Thank you for your comments and help. I have pasted the responses I received
below. Some of these were sent via sanet but not all. I will keep you posted on
any useful results to emerge from our work - Geoff.
It is becoming obvious to me that it is the integration of livestock into the
that will more easily allow organic production. A portion of the farm in
for organic milk will easily get rid of your perreniel weed problems. My pigs
do a good job of
getting rid of perrenials such as quack grass.
Diversification of the farms would be the best chance of reducing serious weed
problems. Get some hay and pasture in the rotation. And even some vegtables.
Most weeds aren't a problem in
management intensive grazing. They are food. The grass will build organic
matter and the clovers will add nitrogen.
For the record, I'm not an organic producer. I'm getting closer every day.
The successful farms
before chemicals should be good models. Very very few were succesful without
extreme diversification and a huge livestock/pasture component.
I'm an ARS researcher with long-term research underway in organic grain
I'm collaborating with a weed ecologist on some of the issues that you
raise. We have 2 years of data to date.
I'll be very interested to see what kinds of responses you get to your
query. I think that there very little authoritative research information
available to answer your questions.
Lead Scientist, Farming Systems Project
Beltsville Agriculture Research Center
Beltsville, MD USA
Geoff: surprised that perennial weeds are such a problem. I helped
out with a study conducted in Ag Econ and Bus, involving a comparison
of organic and conventional dairy farming. My interest was the
agronomic aspects. Weeds were not perceived to be a problem by
organic producers, at all. Their rotations were dominated by
small grains (spring and winter) and forages (all types, including
hairy vetch and other winter annuals through to permanent grass
sods), with very little corn, soybeans, or other crops. Almost
everything grown was home-fed, with little in the way of either crop
sale or purchased feedstuffs.
About the only weed control that was intentionally included, apart
from strategic crop rotation and timely cultivation was the periodic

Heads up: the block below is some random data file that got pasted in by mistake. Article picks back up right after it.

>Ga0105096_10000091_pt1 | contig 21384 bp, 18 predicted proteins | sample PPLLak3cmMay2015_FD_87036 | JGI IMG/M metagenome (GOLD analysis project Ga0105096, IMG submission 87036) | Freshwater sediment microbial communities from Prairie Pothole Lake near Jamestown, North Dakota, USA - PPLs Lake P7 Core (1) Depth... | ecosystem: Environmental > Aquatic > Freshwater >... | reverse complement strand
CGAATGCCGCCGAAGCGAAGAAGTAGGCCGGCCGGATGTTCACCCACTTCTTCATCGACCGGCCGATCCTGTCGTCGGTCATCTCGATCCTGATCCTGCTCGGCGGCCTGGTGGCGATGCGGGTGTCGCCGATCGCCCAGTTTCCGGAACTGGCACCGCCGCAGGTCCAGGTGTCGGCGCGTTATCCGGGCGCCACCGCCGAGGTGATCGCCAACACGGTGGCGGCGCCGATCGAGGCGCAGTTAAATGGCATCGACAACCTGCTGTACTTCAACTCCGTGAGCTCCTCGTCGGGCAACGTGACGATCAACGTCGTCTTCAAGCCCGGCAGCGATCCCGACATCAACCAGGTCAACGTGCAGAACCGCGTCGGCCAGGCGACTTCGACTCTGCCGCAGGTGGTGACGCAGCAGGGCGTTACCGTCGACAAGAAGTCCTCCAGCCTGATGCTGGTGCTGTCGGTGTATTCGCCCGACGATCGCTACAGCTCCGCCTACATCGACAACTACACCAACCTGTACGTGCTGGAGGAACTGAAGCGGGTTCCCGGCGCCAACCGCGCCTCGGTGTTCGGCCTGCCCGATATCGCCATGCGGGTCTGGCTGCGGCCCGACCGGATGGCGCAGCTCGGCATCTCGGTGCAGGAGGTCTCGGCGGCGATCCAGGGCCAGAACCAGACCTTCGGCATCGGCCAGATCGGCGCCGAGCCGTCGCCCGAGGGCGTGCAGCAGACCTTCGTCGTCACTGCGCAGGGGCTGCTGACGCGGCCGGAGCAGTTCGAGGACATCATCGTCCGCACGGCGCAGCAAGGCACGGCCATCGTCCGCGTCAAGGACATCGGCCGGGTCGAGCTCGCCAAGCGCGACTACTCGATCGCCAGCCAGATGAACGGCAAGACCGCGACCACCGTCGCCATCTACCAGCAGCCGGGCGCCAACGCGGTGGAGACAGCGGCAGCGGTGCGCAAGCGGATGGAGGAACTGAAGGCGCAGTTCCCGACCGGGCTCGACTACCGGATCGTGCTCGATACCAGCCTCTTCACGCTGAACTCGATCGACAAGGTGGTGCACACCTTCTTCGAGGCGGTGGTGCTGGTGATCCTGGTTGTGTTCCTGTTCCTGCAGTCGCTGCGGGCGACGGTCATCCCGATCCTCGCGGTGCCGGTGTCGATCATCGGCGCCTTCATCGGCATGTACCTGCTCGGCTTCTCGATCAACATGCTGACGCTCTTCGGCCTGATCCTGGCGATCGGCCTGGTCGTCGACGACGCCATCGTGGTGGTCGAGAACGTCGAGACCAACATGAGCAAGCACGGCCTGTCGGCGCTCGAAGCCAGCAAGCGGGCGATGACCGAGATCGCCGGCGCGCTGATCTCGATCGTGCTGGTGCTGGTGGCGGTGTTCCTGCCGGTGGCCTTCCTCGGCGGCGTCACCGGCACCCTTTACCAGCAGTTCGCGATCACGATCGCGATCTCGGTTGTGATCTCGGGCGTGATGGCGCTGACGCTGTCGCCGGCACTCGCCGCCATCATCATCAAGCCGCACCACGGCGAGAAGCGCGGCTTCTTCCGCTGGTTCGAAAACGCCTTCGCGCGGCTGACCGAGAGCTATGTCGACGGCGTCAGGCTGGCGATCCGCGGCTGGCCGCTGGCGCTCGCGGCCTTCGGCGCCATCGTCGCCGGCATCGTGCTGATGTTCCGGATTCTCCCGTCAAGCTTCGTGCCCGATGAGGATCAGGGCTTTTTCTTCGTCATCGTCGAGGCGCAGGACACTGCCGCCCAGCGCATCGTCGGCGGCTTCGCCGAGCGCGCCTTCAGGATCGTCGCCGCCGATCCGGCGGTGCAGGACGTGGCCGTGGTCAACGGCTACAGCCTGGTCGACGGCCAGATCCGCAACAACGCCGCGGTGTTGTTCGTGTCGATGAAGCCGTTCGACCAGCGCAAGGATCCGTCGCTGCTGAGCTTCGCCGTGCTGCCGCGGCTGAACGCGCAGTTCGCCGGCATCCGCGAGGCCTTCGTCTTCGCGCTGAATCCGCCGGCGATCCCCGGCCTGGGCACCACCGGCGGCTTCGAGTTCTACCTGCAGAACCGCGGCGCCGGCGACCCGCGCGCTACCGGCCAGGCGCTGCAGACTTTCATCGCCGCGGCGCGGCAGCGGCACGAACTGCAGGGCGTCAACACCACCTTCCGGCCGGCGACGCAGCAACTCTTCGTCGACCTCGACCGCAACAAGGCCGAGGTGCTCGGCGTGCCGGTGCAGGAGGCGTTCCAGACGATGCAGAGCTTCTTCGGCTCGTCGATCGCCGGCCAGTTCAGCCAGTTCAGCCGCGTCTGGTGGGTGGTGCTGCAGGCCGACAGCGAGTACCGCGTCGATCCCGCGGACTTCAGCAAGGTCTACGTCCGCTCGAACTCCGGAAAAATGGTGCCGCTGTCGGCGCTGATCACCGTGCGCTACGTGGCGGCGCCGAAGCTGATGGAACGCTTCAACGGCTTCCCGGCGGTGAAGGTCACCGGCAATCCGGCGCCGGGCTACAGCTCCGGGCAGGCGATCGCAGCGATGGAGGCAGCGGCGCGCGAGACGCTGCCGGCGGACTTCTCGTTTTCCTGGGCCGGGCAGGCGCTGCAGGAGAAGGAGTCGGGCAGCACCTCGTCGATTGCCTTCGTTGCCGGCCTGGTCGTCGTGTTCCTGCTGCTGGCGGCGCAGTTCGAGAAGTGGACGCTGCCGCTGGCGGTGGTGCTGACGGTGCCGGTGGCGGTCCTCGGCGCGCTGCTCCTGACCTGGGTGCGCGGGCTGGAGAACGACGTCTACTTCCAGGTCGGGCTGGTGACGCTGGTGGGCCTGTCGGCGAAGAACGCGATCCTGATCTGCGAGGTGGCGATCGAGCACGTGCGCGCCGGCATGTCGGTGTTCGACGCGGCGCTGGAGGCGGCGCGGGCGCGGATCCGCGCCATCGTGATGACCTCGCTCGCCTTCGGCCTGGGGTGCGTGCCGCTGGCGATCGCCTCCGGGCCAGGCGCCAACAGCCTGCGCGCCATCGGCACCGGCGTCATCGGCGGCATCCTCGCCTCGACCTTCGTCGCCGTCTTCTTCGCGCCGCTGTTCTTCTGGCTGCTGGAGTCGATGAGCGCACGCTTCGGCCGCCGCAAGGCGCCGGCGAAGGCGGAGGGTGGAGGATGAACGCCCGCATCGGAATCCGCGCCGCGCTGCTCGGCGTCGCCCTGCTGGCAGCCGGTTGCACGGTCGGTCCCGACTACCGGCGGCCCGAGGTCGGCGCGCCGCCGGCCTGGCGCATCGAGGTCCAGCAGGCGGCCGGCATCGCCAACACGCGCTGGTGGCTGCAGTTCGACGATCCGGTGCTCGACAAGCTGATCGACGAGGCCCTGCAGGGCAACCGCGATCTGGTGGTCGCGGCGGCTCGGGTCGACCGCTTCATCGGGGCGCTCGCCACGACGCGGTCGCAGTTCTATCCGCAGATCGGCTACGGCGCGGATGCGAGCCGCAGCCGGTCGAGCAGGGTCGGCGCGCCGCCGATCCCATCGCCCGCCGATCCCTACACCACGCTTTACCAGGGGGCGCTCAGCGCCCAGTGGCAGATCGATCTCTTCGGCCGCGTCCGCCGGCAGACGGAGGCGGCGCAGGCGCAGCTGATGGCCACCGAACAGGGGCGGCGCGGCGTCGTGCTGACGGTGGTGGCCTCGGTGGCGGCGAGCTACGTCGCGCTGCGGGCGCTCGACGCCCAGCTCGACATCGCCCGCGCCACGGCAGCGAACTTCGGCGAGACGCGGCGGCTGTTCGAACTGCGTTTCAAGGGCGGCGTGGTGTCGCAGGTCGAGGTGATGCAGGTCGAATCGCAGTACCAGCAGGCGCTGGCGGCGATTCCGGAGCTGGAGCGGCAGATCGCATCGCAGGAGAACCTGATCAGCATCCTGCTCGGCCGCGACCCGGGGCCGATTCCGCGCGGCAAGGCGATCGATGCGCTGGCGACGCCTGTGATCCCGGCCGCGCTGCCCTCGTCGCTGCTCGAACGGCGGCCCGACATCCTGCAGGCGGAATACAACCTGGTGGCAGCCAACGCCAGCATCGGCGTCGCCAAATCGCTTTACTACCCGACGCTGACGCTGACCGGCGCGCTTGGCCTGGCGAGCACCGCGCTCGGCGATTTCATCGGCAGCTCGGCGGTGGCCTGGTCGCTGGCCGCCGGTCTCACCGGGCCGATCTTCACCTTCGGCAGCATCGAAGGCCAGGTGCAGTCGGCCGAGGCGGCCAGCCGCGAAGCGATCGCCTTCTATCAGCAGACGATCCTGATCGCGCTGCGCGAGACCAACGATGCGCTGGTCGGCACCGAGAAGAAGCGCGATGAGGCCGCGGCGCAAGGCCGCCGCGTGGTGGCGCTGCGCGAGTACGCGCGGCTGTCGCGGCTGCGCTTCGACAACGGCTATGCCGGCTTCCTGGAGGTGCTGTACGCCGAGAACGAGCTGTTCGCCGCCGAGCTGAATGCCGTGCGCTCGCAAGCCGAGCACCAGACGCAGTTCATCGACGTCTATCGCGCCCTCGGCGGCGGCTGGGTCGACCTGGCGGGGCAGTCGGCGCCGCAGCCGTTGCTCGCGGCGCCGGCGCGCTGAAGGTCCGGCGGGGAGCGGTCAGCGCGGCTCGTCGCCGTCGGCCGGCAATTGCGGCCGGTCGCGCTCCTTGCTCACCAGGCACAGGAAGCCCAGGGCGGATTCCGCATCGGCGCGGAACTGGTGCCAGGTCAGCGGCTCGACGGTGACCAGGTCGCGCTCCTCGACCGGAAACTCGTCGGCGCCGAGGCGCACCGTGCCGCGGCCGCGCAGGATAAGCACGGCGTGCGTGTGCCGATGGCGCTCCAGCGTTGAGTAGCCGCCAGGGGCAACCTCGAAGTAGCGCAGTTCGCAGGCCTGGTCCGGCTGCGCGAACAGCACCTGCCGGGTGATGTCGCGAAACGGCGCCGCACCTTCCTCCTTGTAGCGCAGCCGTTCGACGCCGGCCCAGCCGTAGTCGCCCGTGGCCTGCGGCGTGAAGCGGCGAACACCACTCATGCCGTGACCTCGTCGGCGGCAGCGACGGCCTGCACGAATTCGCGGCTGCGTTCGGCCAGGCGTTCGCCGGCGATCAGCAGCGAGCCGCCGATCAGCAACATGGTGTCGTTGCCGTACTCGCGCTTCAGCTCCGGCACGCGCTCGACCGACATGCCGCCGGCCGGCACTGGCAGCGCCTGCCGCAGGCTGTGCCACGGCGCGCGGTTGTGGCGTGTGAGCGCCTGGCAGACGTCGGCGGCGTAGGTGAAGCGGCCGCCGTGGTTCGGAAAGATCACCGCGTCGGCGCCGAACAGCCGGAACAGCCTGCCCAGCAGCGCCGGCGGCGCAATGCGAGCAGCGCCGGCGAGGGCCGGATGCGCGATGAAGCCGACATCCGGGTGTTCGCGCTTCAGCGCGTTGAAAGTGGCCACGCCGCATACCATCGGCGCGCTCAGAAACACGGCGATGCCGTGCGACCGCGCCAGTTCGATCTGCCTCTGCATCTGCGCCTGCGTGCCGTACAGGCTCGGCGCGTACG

growing of fall rye in the crop rotation. The timing of growth of
rye in the spring coincides with that of quackgrass - their main
perennial weed - and is used to outcompete and suppress the quack.
I can share with you a very specific example of an organic approach to weed
management. When growing broccoli and cauliflower, I had a lot of
chickweed. During the peak of the growing season, we weren't able to keep
up with it and let parts of the field go. As it turned out, the broccoli
plants quickly outgrew the chickweed and we soon had a closed canopy. We
had MORE weed problems in the areas where we had cleaned the chickweed out.
After that, we allowed the chickweed to grow as part of our management for
those crops, and it worked quite well. A few years later I met another
grower who had discovered the exact same thing. There are some catches,
however. We had to start with good sized transplants in the field to make
sure the crop would beat the chickweed. I don't think it will work with
direct seeding, but I never tried, either. Also, careful consideration must
be given to crop rotation, as the chickweed (which reseeds readily and
becomes a very present resident) can be a problem in low or slow growing
crops such as carrots and sometimes lettuce. But I think the concept of
selecting a weed that provides good ground cover to smother out more
damaging weeds has potential. Hope this helps.
Crop and Soil Science
Oregon State University
In an eight-year study soon to be published in Agriculture Ecosystems and
Environment we found weeds to be the most difficult and costly pest problem
to deal with in organically-managed row crops of Northern California,
specifically processing tomato and field corn. Disease and nematode
problems were almost absent, arthropod pests were occasional problems but
could be handled relatively efficiently and economically, but weeds were
costly to manage and escaped control in several years. High weed abundance